Chilean President Gabriel Boric promised on Thursday to continue the search for just over a thousand people who disappeared during the military dictatorship, although he admitted that it is unlikely to locate them 50 years after the coup that took democracy away from Chile.
The dictatorship led by Augusto Pinochet (1973-1990), which overthrew President Salvador Allende, left a balance of close to 40,000 victims, according to official figures from various truth commissions. The figure includes 3,095 assassinated opponents and just over a thousand detainees who later disappeared.
Boric pointed out that his government is committed to a national plan to search for the disappeared but acknowledged that “it will be difficult, success is unlikely.” However, he added, there is a moral duty “to never stop looking for those who are missing.”
The president spoke from Pisagua, 1,880 kilometers north of the Chilean capital, a fishing cove where in the mid-1990s the bodies of some twenty people disappeared during the dictatorship were unearthed from a clandestine grave.
Boric, accompanied by some relatives of the disappeared, toured the place of the grave where a memorial is erected in memory of those who died there. The design of the search plan considers the participation of relatives of the victims and public entities.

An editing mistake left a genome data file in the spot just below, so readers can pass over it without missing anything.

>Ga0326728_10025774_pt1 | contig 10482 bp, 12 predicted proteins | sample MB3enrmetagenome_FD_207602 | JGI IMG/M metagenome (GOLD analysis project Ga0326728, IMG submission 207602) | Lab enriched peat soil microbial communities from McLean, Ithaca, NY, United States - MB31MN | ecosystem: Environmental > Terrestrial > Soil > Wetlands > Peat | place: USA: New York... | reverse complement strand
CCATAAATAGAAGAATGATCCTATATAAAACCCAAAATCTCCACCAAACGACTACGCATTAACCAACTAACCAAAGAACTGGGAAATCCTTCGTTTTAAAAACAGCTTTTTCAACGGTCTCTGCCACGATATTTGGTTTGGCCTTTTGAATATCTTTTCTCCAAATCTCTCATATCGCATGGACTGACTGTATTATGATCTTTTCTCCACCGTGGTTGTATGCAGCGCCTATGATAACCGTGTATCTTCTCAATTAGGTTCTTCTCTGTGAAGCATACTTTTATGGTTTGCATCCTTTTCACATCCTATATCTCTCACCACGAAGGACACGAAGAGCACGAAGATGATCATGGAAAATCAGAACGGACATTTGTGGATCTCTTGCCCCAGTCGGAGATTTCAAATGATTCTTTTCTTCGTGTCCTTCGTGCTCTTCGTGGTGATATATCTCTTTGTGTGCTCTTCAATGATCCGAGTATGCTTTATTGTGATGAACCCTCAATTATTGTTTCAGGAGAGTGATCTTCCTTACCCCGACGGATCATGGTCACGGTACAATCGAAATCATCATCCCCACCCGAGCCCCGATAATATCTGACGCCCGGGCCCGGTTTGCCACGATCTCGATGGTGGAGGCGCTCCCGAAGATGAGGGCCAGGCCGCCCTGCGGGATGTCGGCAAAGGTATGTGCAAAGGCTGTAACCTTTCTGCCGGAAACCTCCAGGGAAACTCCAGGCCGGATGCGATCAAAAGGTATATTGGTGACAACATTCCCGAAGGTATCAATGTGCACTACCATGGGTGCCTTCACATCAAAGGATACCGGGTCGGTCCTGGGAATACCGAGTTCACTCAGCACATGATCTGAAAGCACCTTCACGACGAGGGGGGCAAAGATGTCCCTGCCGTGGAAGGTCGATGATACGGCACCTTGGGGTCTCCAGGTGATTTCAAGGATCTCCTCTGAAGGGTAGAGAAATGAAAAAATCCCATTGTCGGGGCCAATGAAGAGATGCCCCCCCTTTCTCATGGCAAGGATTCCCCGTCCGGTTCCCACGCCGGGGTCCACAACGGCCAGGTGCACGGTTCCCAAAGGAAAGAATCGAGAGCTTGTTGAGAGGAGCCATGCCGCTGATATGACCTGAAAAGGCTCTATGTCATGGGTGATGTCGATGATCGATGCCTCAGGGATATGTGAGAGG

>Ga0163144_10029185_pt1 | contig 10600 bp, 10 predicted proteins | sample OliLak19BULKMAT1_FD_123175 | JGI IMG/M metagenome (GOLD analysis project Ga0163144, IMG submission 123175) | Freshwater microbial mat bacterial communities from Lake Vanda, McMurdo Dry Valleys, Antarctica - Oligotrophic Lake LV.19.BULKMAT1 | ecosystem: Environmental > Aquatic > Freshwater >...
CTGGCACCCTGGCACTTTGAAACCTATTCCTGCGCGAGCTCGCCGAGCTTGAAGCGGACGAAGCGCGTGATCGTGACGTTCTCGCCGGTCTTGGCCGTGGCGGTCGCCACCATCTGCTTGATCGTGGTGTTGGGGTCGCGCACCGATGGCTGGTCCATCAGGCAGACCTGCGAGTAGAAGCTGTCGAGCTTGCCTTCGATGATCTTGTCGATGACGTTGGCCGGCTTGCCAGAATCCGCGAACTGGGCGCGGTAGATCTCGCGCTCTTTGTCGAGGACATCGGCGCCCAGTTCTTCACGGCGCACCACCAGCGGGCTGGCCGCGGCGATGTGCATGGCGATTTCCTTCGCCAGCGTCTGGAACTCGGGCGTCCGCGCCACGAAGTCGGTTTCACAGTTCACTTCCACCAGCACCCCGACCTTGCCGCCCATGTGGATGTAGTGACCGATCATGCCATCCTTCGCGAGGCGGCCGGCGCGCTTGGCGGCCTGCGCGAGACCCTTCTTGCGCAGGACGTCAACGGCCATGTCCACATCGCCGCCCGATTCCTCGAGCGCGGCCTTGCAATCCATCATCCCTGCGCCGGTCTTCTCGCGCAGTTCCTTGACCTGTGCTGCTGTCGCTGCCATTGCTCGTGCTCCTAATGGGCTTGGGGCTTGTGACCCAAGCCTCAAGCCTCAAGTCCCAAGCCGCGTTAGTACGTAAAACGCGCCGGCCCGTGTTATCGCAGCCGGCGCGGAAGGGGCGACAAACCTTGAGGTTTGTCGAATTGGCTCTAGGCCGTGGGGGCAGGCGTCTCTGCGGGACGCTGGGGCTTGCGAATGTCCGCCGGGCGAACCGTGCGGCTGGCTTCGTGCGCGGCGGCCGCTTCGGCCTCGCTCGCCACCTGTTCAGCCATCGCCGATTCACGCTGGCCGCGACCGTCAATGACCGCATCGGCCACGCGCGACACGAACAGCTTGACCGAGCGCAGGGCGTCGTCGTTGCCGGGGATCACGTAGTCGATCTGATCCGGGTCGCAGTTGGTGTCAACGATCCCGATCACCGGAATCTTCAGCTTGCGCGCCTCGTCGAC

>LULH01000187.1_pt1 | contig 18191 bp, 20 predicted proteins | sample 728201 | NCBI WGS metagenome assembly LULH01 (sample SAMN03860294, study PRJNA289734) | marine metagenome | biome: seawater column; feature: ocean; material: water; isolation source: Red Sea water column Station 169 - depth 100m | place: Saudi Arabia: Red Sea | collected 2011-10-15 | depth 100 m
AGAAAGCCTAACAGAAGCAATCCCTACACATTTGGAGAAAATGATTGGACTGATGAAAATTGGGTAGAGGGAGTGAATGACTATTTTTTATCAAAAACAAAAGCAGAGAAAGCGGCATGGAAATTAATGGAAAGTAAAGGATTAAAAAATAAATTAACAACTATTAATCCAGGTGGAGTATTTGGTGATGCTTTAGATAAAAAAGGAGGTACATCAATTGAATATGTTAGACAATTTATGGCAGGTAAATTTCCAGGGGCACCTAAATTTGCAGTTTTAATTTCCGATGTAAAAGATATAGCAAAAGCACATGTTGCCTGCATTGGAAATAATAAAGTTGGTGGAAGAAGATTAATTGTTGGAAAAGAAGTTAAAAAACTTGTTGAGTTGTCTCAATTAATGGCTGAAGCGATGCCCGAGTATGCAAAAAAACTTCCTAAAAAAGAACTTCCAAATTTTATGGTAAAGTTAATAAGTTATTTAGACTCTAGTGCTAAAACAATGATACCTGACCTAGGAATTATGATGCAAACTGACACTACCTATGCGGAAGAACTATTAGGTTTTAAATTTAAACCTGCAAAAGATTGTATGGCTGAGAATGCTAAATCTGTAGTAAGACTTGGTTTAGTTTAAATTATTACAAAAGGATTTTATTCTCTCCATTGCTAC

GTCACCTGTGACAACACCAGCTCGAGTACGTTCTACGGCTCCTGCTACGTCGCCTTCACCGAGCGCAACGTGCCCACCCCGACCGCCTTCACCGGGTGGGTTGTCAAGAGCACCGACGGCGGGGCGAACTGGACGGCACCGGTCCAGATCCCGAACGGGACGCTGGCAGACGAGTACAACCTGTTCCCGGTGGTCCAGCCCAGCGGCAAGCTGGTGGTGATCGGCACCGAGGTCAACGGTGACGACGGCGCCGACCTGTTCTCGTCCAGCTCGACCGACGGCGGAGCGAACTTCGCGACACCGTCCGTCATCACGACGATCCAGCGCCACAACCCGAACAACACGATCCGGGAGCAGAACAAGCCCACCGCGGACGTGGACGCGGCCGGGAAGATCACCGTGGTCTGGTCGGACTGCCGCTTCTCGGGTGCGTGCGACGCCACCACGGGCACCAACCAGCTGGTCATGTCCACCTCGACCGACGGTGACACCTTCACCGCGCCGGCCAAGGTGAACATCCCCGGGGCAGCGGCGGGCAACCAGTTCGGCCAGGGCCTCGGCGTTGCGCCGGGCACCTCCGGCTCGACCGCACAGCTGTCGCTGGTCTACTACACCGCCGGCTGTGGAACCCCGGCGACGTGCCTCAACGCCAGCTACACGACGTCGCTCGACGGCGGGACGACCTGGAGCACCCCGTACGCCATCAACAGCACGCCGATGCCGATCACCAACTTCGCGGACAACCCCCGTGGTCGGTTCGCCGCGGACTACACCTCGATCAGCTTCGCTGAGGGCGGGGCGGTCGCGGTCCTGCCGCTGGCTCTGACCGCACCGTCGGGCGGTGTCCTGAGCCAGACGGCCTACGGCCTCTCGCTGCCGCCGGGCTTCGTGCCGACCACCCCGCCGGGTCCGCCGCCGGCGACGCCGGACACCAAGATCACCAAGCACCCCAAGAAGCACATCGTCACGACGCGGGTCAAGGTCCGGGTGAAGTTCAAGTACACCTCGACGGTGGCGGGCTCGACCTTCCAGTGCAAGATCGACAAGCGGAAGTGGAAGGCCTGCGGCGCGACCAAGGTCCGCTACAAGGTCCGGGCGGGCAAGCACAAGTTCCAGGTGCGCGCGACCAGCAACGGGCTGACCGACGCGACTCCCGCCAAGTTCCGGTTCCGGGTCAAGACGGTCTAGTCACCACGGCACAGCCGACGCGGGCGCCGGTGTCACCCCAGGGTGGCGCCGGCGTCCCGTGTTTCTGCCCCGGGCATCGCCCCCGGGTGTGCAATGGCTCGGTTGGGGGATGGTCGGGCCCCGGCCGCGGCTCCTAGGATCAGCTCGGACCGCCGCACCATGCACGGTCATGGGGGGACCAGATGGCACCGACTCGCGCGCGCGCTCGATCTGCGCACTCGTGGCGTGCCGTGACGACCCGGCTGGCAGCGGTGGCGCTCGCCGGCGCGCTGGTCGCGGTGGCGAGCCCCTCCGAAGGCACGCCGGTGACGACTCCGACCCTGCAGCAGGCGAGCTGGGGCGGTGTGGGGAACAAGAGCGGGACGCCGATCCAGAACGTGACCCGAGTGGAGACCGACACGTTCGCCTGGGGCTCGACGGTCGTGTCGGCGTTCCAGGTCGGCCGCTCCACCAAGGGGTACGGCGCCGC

The desert climate of the north mummified the remains that were stuffed in sacks, with their hands tied and their eyes blindfolded. In some, the impacts of the bullets with which they were executed were notorious.
Pisagua, once a prosperous port, has a horrible past. On three occasions it has been used as a concentration camp. The first was in 1947 when Pinochet, who was a captain at the time, served for a couple of months as manager of the place, and in 1956 and after the 1973 military coup he returned to fulfill the same role.
Around 1,500 uniformed officers were investigated for their responsibility in human rights violations during the dictatorship, a few hundred were sentenced by the courts of justice to sentences to be served in freedom. Another 129 are imprisoned in Punta Peuco, a comfortable prison exclusively for them. Most are around 80 years old.
Boric did not rule out a possible closure of the prison when he was recently consulted by the press after the increase in rumors about its closure, a demand that is resurrected in view of the proximity of September when it will be 50 years since the military coup.
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